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The Singapore banking system is one of the top-notch systems globally, with high levels of security and stability.

There are various types of banks in Singapore, grouped into domestic and foreign banks. All commercial banks in the country are under the supervision of the Monetary Authority of Singapore.

This article will give you the general structure of the Singapore banking system and introduce a new growing type of bank in the city-state.

1. A Glance at the Singapore Banking System

Singapore is known for being a financial hub in Asia with strong international links. The country is home to most Asia regional headquarters and has been the gateway for foreign businesses to access the Asian market.

There is hardly any other sector in the economy that contributes to this success more than its banking system does. The banking system of Singapore is widely known for providing world-class services for customers both inland and abroad.

Two major factors lead to the success of the Singapore banking system:

  • Security and Stability – For many years in a row, Singapore has dominated the top rankings in the world’s safest banks. Indeed, its banking system is part of Singapore’s world-class rule of law and anti-corruption policies.
  • High Level of Secrecy – The confidentiality of customers is ensured in section 47 of the Banking Act. Unless there is solid ground proving a case of tax evasion or financial crime, customer information is not disclosed to the public.

2. The Overview of Banking Regulatory Structure

In Singapore, all legislative bills go through the Parliament before effectively becoming a law or act. The banking sector has to comply with relevant banking legislation under the Monetary Authority of Singapore.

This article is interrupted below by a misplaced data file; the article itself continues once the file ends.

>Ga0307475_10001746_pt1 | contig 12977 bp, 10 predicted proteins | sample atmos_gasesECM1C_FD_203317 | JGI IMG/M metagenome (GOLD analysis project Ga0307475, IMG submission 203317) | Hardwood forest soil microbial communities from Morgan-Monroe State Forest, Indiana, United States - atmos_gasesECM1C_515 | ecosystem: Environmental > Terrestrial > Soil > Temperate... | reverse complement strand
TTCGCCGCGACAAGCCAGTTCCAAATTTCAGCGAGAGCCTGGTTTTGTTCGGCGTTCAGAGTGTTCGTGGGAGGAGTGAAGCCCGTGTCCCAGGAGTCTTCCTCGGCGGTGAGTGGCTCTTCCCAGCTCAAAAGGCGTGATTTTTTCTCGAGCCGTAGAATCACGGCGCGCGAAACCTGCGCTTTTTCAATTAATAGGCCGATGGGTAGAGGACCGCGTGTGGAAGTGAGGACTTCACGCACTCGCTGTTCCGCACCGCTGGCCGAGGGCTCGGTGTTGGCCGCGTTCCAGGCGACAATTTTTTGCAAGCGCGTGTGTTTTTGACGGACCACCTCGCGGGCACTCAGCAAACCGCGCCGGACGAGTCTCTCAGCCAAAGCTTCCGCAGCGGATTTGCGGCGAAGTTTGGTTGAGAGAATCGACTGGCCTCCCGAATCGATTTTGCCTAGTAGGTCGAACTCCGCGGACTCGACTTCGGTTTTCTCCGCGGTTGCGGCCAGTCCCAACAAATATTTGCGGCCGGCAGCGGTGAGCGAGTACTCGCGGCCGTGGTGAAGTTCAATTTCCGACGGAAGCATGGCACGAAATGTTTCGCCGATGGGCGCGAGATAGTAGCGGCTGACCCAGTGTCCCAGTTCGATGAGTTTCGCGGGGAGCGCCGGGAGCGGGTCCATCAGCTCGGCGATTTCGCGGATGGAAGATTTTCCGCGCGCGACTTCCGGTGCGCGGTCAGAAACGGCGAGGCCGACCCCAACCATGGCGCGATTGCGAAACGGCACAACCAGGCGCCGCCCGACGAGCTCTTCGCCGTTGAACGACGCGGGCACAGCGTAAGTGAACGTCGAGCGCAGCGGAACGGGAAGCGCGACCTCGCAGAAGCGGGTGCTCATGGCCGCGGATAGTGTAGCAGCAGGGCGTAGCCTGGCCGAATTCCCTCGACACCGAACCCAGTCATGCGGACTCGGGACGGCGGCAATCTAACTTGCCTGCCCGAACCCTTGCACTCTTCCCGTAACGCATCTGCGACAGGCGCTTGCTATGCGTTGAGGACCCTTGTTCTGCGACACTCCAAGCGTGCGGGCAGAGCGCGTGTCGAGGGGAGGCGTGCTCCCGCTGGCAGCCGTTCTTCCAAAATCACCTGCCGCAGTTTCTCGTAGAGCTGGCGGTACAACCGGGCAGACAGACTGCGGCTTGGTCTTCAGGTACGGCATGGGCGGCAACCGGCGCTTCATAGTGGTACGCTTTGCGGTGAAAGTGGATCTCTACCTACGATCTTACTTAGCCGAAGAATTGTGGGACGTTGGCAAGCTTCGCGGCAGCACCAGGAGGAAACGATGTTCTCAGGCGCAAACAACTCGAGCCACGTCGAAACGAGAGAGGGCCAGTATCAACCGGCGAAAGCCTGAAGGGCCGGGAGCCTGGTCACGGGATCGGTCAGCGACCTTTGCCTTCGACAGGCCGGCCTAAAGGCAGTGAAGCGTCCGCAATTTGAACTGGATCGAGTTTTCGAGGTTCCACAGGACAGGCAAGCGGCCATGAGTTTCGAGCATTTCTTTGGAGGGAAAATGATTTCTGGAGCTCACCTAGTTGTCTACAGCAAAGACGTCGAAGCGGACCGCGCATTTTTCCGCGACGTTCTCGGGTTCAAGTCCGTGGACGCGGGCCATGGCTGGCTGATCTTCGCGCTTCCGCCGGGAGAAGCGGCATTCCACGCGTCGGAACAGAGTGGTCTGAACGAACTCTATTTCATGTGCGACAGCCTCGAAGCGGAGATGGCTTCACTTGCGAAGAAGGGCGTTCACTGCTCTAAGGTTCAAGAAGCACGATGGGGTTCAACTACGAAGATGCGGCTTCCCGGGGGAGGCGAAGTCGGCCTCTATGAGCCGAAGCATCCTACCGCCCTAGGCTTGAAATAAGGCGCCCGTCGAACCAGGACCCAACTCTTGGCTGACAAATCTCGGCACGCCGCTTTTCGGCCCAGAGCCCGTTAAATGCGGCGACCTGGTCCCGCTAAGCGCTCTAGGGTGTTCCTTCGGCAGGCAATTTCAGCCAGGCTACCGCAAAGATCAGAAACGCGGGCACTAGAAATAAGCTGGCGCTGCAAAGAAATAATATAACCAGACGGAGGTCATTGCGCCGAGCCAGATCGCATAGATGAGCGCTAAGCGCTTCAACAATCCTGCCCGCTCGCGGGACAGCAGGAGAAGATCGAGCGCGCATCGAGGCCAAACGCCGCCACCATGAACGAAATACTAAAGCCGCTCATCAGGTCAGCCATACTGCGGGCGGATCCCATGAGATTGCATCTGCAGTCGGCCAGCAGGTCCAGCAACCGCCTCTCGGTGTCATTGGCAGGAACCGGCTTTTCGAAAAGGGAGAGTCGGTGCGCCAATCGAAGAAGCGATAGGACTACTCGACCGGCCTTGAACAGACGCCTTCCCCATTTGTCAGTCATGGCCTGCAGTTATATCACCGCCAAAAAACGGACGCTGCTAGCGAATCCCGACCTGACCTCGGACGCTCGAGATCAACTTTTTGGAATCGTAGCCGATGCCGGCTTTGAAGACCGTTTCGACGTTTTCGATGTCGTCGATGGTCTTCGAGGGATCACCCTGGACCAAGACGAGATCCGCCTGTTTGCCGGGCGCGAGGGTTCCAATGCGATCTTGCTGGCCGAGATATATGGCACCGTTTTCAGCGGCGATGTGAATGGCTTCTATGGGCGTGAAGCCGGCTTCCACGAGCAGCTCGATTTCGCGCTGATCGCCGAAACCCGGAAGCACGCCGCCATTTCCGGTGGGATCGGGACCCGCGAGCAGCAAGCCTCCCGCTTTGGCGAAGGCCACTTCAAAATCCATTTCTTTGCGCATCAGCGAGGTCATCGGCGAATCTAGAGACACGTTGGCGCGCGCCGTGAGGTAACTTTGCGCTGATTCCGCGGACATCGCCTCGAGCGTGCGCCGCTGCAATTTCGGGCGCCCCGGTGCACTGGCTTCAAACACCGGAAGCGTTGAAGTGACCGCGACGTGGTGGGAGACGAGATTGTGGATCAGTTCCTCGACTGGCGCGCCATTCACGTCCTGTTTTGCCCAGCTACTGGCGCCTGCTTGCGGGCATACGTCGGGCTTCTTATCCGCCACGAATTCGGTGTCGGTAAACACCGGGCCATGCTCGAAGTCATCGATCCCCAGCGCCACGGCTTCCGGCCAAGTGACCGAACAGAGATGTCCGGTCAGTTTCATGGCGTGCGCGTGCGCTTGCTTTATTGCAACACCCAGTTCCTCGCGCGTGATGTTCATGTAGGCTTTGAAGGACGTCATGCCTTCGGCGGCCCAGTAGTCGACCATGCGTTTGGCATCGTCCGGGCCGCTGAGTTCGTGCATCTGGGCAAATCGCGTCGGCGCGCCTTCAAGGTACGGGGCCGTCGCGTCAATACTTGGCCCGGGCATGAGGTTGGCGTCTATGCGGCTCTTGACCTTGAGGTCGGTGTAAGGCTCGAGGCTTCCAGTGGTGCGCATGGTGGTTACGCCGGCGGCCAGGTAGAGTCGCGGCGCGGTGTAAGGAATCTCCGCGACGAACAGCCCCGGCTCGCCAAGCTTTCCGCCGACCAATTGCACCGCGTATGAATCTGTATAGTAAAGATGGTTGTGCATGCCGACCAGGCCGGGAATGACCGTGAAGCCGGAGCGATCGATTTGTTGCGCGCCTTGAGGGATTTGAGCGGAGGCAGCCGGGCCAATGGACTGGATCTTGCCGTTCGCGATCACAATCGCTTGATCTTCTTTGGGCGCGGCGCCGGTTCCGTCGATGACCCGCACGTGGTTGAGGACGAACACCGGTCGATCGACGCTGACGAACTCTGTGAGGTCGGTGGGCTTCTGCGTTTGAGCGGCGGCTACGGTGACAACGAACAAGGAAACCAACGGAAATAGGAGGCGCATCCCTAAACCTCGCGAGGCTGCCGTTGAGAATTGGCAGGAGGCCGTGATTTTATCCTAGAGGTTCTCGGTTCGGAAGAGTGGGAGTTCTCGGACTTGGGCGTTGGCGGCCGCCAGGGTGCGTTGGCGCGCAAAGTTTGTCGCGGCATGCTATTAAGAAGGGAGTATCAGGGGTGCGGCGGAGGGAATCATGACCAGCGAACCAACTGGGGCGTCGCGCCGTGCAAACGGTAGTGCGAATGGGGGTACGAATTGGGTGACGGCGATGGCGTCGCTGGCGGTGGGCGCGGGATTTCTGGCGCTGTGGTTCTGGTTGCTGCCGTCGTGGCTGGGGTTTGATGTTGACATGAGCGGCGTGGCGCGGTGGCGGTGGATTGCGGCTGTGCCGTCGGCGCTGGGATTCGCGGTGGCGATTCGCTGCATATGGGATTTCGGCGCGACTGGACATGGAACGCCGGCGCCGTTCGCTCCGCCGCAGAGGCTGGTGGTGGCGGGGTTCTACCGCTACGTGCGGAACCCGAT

2.1. The Central Bank of Singapore

The Monetary Authority of Singapore (MAS) is the central bank of Singapore which was officially established in 1971. The MAS has the authority of overseeing all financial institutions in Singapore, while ascertaining that the country’s price stability is aligned with the long-term development of the economy.

There are four main functions that the MAS holds:

  • Implement monetary policies;
  • Manage Official Foreign Reserves;
  • Issue Singaporean currency;
  • Oversee payment systems.

2.2. Major Banking Regulations

These legislations not only regulate the banking industry but also foster its growth as a leading global center. Here are some crucial acts governing Singapore’s banking system:

  • Banking Act;
  • Securities and Futures Act – used for the reference of regulations of the securities and derivatives sector;
  • Payment Services Act;
  • Monetary Authority of Singapore Act – used to establish the Monetary Authority of Singapore (MAS) and grants it the authority to regulate the industry of financial services in Singapore.

3. Types of Bank

In Singapore, there are two main categories of banks – domestic and foreign. In general, domestic banks receive greater freedom to provide banking services than foreign banks.

However, the foreign bank community has also been allowed more leeway to expand their banking operations as they are part of the Singapore government’s liberalization program for the banking industry.

3.1. Domestic Banks

As of now, all local banks in Singapore operate as full banks. Full banks provide various services as allowed by the Banking Act, including current and savings accounts, ATMs, credit and debit cards, mortgages, and loans.

There are three primary domestic banks in Singapore:

DBS – its acquisition with POSB Bank took place in 1998, making it possible for DBS to expand its market share to four million users. DBS is the largest bank in Southeast Asia by size and assets. It also has more than 100 offices and the highest number of ATMs in Singapore, making it accessible from all corners of the island.

UOB – as established in 1935, UOB is the third largest bank in Southeast Asia. It has almost 70 physical branches in Singapore and 500 offices across the world. The bank offers various services ranging from consumer/corporate banking and asset management to insurance services. The bank is famous for its UOB One Account feature as it has lucrative interest rates in Singapore.

OCBC – which stands for Overseas Chinese Banking Corporation. It is the second-largest bank in Singapore, having its branches and representative offices in 18 countries and territories. In 2019, the bank was awarded the prestigious World’s Best Bank (Asia-Pacific) by Global Finance Magazine. Noticeable, its Plus! Saving Account offers no fall-below fees for those who wish not to get into trouble should their monthly balances be not met.